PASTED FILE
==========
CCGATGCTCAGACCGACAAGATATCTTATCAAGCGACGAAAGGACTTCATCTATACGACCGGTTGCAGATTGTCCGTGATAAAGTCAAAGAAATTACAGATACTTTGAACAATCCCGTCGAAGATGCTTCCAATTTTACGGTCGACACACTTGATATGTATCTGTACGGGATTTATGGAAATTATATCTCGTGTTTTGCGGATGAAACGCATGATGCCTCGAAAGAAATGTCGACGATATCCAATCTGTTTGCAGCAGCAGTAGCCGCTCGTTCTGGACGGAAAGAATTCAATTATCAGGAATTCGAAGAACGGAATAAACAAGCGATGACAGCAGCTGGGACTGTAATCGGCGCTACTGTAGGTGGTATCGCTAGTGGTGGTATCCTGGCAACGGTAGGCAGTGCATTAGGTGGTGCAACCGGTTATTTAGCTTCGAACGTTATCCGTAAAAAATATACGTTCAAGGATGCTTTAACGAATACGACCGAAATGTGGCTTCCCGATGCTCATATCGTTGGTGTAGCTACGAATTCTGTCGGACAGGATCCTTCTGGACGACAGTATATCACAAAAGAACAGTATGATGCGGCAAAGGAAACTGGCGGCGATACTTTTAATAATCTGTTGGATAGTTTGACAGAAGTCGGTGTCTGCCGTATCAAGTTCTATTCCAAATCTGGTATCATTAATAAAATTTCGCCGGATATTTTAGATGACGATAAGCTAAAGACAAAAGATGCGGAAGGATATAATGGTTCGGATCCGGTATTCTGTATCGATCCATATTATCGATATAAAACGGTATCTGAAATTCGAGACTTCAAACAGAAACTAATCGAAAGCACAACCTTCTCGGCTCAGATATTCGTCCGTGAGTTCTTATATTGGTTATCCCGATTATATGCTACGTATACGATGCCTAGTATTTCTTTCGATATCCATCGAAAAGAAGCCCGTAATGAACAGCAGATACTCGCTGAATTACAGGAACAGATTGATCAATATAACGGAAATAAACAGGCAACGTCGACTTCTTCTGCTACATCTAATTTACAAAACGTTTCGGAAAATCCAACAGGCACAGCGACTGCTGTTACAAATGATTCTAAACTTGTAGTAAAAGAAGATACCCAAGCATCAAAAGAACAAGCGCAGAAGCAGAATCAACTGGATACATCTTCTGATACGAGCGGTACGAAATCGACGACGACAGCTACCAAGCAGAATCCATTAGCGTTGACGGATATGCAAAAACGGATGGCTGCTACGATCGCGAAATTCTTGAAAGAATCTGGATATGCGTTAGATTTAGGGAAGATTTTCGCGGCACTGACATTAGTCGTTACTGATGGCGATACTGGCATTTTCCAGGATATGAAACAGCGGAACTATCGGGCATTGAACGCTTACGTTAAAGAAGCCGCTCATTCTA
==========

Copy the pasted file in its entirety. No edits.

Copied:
CCGATGCTCAGACCGACAAGATATCTTATCAAGCGACGAAAGGACTTCATCTATACGACCGGTTGCAGATTGTCCGTGATAAAGTCAAAGAAATTACAGATACTTTGAACAATCCCGTCGAAGATGCTTCCAATTTTACGGTCGACACACTTGATATGTATCTGTACGGGATTTATGGAAATTATATCTCGTGTTTTGCGGATGAAACGCATGATGCCTCGAAAGAAATGTCGACGATATCCAATCTGTTTGCAGCAGCAGTAGCCGCTCGTTCTGGACGGAAAGAATTCAATTATCAGGAATTCGAAGAACGGAATAAACAAGCGATGACAGCAGCTGGGACTGTAATCGGCGCTACTGTAGGTGGTATCGCTAGTGGTGGTATCCTGGCAACGGTAGGCAGTGCATTAGGTGGTGCAACCGGTTATTTAGCTTCGAACGTTATCCGTAAAAAATATACGTTCAAGGATGCTTTAACGAATACGACCGAAATGTGGCTTCCCGATGCTCATATCGTTGGTGTAGCTACGAATTCTGTCGGACAGGATCCTTCTGGACGACAGTATATCACAAAAGAACAGTATGATGCGGCAAAGGAAACTGGCGGCGATACTTTTAATAATCTGTTGGATAGTTTGACAGAAGTCGGTGTCTGCCGTATCAAGTTCTATTCCAAATCTGGTATCATTAATAAAATTTCGCCGGATATTTTAGATGACGATAAGCTAAAGACAAAAGATGCGGAAGGATATAATGGTTCGGATCCGGTATTCTGTATCGATCCATATTATCGATATAAAACGGTATCTGAAATTCGAGACTTCAAACAGAAACTAATCGAAAGCACAACCTTCTCGGCTCAGATATTCGTCCGTGAGTTCTTATATTGGTTATCCCGATTATATGCTACGTATACGATGCCTAGTATTTCTTTCGATATCCATCGAAAAGAAGCCCGTAATGAACAGCAGATACTCGCTGAATTACAGGAACAGATTGATCAATATAACGGAAATAAACAGGCAACGTCGACTTCTTCTGCTACATCTAATTTACAAAACGTTTCGGAAAATCCAACAGGCACAGCGACTGCTGTTACAAATGATTCTAAACTTGTAGTAAAAGAAGATACCCAAGCATCAAAAGAACAAGCGCAGAAGCAGAATCAACTGGATACATCTTCTGATACGAGCGGTACGAAATCGACGACGACAGCTACCAAGCAGAATCCATTAGCGTTGACGGATATGCAAAAACGGATGGCTGCTACGATCGCGAAATTCTTGAAAGAATCTGGATATGCGTTAGATTTAGGGAAGATTTTCGCGGCACTGACATTAGTCGTTACTGATGGCGATACTGGCATTTTCCAGGATATGAAACAGCGGAACTATCGGGCATTGAACGCTTACGTTAAAGAAGCCGCTCATTCTA